The world moved on. The three northern provinces, part of Aquitaine, became the French 'Pyrenees Atlantiques’, the three Spanish provinces to the west became the Basque Autonomy and Navarra and its capital city of Pamplona became its own autonomy. While officially bi-lingual, unlike the French provinces, Navarra is divided between its under-populated northern Pyrenean area which shares spoken Basque with Spanish, and the rest of the province, including its capital, where Spanish is practically the only language used.
The Basque freedom movement, for want of a better term, is stuck on the history of Sancho’s brief kingdom, and wants the entire area, including the French provinces, to be re-united under the nation of Euskal Herria, with its capital city as Pamplona!
According to a Basque website, in Nafarroa (Navarra), only 10% of the inhabitants speak Euzkara, despite being officially a ‘two-language’ province.
The Batasuna party describes itself as representing the izquierda abertzale, or the ‘left-wing patriots’. They are, of course, the political wing of ETA, or Euskadi Ta Askatasuna (literally ‘Basque Country and Liberty’), the terrorist organisation that is prepared to kill for a Greater Marxist-Leninist Basque State.
Not all Basques are supporters of Batasuna, and a milder form of nationalism has generally ruled the Basque Country as the PNV (Partido Nacionalista Vasco). This group is, if anything, slightly rightist or at least pragmatist in its policies and had considered itself a member of the International Christian Democrats before the Partido Popular engineered its ousting. It is now within the European Democratic Party coalition. Certainly, the PNV is keen on holding as much power locally as possible – a form of nationalism - and it looks towards an eventual independence, but it is not as forthright as, for example, the Catalonian equivalent.
Returning to the extremists in the Spanish Basque Country (they are considerably quieter in France as the French will not allow regional languages at all and will fall heavily on any independence talk), the Batasuna want three things of Madrid. That Basque ‘political’ prisoners should be held in Basque jails (they are usually shipped as far away as the national courts can send them); that the government lifts its ban on outlawed political parties and associations such as Batasuna and, impossibly, that the traditional seven provinces should be granted their own state - even if the majority of the inhabitants were against such a proposal, the true Basque considers (what the founder of the PNV Sabino Arana might describe as) the purity of the Basque race and its moral supremacy over other Spaniards.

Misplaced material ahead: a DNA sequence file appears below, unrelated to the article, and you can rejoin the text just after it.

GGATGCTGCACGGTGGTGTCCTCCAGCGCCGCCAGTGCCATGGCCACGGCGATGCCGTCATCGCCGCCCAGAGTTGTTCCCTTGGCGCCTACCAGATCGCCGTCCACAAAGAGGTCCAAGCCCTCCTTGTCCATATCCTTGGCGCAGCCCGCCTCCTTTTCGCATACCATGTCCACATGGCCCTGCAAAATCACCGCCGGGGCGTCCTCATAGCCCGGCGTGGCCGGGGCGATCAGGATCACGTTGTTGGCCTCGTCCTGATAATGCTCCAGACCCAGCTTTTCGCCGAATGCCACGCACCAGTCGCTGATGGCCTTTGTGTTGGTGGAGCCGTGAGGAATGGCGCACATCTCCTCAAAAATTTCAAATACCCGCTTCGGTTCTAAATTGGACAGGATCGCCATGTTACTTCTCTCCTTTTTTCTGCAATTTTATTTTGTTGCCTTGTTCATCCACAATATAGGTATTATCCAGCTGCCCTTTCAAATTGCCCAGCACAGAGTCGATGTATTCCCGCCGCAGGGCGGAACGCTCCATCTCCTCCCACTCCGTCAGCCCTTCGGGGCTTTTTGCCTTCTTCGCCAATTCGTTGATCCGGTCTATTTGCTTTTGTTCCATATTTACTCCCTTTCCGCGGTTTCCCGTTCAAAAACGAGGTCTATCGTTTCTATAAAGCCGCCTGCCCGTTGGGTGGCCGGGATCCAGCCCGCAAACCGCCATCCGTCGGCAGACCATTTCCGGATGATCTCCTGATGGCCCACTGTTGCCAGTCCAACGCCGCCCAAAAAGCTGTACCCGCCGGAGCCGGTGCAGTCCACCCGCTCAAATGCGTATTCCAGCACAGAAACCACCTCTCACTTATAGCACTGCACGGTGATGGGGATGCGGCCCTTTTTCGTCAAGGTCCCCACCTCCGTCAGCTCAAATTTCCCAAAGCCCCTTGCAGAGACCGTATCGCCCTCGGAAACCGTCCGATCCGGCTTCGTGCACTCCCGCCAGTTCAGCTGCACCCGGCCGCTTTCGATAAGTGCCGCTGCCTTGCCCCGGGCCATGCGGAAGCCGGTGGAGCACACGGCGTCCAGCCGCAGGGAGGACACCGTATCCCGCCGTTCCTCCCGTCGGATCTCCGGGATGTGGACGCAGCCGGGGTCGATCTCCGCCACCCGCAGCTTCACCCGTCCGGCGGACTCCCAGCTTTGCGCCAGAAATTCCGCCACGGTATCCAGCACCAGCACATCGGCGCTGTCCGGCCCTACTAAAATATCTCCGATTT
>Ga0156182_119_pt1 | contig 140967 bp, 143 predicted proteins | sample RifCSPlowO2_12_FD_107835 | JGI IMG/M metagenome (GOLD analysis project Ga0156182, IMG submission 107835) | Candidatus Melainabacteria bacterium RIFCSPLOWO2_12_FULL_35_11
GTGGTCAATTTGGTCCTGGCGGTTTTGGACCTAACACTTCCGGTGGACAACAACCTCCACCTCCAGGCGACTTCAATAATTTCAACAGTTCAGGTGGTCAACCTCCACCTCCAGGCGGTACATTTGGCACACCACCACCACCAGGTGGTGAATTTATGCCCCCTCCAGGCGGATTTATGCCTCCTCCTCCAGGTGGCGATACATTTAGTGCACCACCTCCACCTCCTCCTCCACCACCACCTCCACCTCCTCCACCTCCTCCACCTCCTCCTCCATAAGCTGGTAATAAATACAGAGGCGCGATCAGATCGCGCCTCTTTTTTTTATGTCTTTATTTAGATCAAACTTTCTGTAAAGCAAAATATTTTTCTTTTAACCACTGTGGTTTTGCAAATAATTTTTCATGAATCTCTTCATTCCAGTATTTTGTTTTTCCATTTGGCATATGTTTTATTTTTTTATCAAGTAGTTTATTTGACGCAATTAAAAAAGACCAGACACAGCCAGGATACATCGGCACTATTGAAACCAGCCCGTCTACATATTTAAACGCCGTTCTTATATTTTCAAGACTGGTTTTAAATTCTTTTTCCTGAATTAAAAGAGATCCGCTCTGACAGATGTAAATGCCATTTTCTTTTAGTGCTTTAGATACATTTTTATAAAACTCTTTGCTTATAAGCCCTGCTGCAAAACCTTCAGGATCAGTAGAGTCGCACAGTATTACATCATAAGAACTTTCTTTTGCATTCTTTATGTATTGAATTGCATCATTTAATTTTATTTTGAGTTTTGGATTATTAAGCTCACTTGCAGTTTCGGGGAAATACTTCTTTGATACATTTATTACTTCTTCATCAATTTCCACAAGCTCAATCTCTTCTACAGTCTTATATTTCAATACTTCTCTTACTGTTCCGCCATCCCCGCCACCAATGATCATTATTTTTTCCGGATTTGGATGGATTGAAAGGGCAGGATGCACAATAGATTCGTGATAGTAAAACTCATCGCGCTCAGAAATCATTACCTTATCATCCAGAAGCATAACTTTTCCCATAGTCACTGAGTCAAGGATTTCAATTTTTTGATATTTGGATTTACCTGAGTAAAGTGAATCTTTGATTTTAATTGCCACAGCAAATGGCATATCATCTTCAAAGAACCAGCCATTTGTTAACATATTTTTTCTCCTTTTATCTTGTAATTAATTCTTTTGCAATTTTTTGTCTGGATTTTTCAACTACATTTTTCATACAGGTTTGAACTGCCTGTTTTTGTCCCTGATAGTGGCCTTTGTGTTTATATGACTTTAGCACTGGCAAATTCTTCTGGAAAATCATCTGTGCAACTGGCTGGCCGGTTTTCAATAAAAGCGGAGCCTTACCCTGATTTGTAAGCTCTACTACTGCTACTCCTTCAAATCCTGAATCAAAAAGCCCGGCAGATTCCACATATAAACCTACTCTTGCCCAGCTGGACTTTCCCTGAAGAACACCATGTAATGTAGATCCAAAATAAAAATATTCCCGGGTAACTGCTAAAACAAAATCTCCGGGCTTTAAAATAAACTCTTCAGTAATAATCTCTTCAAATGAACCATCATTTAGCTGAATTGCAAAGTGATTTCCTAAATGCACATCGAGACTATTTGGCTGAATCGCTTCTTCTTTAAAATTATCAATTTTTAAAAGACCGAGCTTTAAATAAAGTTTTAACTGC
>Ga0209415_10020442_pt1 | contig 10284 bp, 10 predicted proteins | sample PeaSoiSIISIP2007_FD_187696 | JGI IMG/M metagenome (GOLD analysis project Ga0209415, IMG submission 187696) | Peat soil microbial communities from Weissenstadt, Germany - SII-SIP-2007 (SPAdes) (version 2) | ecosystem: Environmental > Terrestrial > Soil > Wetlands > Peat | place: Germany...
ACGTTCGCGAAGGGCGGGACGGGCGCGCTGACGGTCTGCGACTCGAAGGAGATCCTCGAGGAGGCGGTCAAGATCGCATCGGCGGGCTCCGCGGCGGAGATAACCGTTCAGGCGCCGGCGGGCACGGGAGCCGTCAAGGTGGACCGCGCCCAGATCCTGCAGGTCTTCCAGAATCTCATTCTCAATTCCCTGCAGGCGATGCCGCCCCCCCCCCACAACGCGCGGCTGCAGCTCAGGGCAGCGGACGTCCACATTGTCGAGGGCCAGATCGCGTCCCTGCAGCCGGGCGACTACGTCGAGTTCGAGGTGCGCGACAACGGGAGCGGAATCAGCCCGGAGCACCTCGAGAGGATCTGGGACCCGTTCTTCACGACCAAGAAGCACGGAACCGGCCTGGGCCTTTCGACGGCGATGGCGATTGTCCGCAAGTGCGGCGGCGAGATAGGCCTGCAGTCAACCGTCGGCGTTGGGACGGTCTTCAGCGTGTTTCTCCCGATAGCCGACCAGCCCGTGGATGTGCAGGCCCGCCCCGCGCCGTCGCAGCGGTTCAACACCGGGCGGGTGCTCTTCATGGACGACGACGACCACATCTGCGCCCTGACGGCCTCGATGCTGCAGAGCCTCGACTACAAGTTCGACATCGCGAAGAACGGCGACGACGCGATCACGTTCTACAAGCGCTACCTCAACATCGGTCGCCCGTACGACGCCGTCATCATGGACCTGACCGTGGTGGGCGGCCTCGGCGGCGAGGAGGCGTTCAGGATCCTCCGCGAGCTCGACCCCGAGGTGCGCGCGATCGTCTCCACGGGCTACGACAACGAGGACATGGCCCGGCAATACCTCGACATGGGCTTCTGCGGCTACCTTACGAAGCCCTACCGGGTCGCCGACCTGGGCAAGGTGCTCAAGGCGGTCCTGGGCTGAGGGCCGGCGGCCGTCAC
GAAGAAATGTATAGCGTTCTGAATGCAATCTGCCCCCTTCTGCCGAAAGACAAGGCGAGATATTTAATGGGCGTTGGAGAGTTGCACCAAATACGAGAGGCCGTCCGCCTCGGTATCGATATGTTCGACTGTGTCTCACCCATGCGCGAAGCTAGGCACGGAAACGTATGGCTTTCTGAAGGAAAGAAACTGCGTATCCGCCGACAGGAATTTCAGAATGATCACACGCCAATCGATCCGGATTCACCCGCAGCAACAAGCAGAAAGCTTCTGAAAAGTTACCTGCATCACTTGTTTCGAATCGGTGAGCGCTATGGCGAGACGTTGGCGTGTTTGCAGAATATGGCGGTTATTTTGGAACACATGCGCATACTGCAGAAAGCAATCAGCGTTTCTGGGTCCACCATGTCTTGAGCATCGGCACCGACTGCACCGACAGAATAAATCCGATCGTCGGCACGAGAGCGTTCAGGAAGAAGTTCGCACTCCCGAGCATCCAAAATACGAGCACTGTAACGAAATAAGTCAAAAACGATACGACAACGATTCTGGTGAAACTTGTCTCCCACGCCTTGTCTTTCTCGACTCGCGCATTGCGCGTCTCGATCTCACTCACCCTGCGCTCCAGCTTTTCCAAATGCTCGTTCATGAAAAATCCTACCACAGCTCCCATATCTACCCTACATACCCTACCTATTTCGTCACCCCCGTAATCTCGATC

The Basque condition is, of course, utterly different from the Catalonian idea of nationalism, which, while once again based on historical anecdote, is more concered with the economic implications of its actions. The Andalucian version of nationalism, currently under discussion in the Seville parliament, hasn’t even that to go by, as, historically, Andalucía belongs to the Moors.

I would be glad to receive any correction on the foregoing - keeping political opinion down as far as possible. Thanks.

Monday, January 01, 2007

 

Second Class Europeans

With the arrival of 2007, two new countries joined the European Union: Romania and Bulgaria, making us 27 countries and half a billion people. However – at least in socialist Spain and New Labour Britain – the new citizens of our great European Experiment are to be deemed ‘second class’ for two years. They can join, but they can’t work freely. So, lucky things, they can wear the twelve stars underwear, they can even present their ghastly songs in the Eurovision Song Contest (and perhaps even win just to show how much we love them), but they can’t work in the rest of Europe.
In point of fact, there are already over 450,000 Romanians and 60,000 Bulgarians living in Spain and registered on the padrón (ya know – who the hell wants to live in Bulgaria where the average wage is fourpence a week?).
Now, Angela Merkel, the President of Europe for the next six months, wants to have another go at 'selling' the European Charter, but she is going to have to ignore the Romanians and the Bulgarians, since, you know, they are not going to be able to work in other parts of Europe than their own and are, rather obviously, not going to vote yessah-marm for that unlovely constitution that the French and the Danes shat on a couple of years ago.
Angela should probably consult with the twenty or fifty million Europeans who live in other parts of Europe – true ‘Europeans’ when you think of it – people who would like to consider themselves as Europe’s genuine ‘Second Class Citizens’ since they will not (according to the European Constitution) be able to vote in either their own or their adopted country’s national and regional elections and who will not be represented – for obvious reasons – in Brussels. So, these sorry-ass Romanians and Bulgarians will just have to wait in line: they are Europe’s Third Class Citizens!